The Night Before
Yorkshire True Grit billed itself as Yorkshire’s first gravel biking event ,taking in a combination of gravel tracks and trails. Riders on the Outlaw route were promised “an off road cycling challenge that will take you across the stunning North York Moors using a combination of public bridleways and private tracks…. Based on the popular American Gravel Grinder format, Yorkshire True Grit will test your endurance like no other cycling event.”
I was fascinated to see what this was all about. As the owner of one of Specialized’s first batch of gravel bikes I was keen to see what else it could do. It had already proved its worth as a tourer, where it performed particularly well on National Cycle Network routes when fresh tarmac often gives way to poorly surfaced roads and bridleways. Its relaxed geometry and sturdy build had proved its worth when it came to carting camping kit around. Its considerable bulk had made it less pleasant for bunch riding on winter club rides. On warm sunny evenings it was fun to be able to duck down random forest tracks around the Harrogate district and discover new bridleways. So now it was time to give it another challenge. And since the organisers of Yorkshire True Grit had kindly offered me a place, it would have been foolish to refuse.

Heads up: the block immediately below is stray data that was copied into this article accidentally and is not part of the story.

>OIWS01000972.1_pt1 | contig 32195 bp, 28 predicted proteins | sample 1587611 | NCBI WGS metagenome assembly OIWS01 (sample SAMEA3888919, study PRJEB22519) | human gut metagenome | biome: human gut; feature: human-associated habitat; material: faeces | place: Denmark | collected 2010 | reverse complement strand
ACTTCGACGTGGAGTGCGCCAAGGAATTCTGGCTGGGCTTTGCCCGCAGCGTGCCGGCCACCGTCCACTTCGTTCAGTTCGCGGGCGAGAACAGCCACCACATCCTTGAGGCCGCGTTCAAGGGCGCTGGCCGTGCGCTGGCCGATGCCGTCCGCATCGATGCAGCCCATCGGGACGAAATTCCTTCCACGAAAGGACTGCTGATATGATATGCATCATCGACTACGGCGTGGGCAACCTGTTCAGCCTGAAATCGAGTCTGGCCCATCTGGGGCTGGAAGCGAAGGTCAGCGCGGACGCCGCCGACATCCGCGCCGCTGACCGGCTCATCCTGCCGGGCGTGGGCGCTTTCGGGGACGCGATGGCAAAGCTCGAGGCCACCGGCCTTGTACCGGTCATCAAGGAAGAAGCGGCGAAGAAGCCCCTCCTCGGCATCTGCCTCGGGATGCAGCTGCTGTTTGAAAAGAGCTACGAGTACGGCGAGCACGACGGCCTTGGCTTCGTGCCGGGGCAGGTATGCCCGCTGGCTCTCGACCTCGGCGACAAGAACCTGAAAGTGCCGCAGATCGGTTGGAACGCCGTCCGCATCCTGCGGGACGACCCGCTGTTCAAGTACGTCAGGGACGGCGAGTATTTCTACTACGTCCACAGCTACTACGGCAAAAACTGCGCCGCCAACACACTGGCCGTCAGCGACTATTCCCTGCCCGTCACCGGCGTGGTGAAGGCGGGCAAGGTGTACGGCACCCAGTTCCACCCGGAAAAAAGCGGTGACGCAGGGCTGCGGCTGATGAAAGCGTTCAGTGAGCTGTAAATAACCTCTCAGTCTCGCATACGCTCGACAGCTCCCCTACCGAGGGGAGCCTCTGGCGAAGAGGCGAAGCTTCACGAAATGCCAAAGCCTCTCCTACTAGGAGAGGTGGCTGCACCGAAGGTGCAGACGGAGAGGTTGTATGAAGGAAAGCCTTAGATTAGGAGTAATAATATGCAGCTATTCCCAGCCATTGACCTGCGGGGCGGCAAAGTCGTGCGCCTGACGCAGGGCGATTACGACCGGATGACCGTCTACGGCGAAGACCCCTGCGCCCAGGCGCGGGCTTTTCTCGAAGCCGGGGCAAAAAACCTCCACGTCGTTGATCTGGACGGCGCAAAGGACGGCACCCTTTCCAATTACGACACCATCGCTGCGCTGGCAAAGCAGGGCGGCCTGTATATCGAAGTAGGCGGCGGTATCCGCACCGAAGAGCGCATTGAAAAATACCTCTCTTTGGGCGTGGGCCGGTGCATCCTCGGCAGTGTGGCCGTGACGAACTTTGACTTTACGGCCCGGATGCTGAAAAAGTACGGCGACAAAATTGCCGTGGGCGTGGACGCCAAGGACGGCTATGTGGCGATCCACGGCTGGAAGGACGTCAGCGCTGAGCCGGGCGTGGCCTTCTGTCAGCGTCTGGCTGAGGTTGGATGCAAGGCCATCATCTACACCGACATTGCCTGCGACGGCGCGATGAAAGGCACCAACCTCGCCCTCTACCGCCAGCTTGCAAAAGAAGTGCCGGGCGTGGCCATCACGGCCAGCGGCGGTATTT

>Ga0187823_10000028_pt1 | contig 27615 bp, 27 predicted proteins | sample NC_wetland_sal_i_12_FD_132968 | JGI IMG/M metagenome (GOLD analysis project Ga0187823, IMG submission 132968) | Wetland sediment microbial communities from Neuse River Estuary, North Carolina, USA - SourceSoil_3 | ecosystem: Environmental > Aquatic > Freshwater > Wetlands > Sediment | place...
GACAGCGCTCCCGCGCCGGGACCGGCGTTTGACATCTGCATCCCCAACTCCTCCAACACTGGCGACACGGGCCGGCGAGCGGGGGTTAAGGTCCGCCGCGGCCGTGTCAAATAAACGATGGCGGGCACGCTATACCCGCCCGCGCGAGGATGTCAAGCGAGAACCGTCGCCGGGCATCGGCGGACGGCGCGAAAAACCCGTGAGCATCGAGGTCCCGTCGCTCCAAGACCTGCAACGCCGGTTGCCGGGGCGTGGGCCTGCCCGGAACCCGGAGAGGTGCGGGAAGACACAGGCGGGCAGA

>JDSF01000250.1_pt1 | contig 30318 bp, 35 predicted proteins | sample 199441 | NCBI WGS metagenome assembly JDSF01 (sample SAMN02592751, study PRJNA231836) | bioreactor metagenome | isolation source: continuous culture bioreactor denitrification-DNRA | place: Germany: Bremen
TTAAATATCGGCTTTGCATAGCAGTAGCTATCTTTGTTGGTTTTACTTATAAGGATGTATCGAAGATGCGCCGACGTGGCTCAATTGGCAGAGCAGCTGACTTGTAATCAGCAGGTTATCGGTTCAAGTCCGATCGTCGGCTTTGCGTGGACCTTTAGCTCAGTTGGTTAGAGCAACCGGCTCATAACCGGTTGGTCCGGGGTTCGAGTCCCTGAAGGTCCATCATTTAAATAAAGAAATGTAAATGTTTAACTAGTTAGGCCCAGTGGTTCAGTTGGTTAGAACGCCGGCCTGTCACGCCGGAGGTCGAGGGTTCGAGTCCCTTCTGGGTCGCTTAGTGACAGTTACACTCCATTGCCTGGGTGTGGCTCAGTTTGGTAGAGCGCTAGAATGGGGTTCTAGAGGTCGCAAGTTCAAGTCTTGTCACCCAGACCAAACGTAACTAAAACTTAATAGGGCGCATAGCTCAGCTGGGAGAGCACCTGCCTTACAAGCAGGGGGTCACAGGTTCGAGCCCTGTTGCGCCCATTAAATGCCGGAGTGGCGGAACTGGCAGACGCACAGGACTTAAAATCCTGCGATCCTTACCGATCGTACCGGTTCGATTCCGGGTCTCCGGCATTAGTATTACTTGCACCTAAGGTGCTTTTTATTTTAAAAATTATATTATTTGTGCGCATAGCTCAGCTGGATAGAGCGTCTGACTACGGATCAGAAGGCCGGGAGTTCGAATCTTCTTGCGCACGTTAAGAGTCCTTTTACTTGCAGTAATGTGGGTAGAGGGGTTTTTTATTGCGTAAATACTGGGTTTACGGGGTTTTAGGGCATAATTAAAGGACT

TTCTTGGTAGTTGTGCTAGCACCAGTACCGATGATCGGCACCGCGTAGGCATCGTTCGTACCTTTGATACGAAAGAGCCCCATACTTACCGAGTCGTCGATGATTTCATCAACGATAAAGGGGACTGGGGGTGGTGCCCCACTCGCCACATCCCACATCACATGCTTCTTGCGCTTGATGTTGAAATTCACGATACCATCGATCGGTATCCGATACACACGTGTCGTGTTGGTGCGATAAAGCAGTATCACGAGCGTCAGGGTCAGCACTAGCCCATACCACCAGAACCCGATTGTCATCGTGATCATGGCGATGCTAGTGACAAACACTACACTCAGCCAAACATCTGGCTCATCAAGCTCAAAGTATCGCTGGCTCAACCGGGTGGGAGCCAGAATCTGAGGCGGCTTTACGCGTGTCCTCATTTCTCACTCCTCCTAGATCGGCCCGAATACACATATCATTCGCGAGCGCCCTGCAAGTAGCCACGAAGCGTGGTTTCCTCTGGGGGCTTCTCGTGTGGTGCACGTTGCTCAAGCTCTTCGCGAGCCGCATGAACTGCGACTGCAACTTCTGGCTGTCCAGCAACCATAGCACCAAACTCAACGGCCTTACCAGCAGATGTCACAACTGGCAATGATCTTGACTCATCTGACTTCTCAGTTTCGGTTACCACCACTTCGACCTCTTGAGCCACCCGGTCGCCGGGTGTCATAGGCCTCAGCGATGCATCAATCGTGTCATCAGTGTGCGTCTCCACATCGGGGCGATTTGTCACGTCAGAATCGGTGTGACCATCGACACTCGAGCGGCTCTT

True Grit had taken over a field on Duncombe Park outside of Helmsley and very kindly provided a camping option along with a coffee van and butty barbeque for those in need of refreshment. Had it not been tipping down pretty much constantly the day before I would have taken them up on the overnight option, but the knowledge that I could sleep in a warm, dry bed and still be at the 7.30 starting line within ninety minutes of getting up swayed me towards the easier option. Plus, it meant more time for kit procrastination.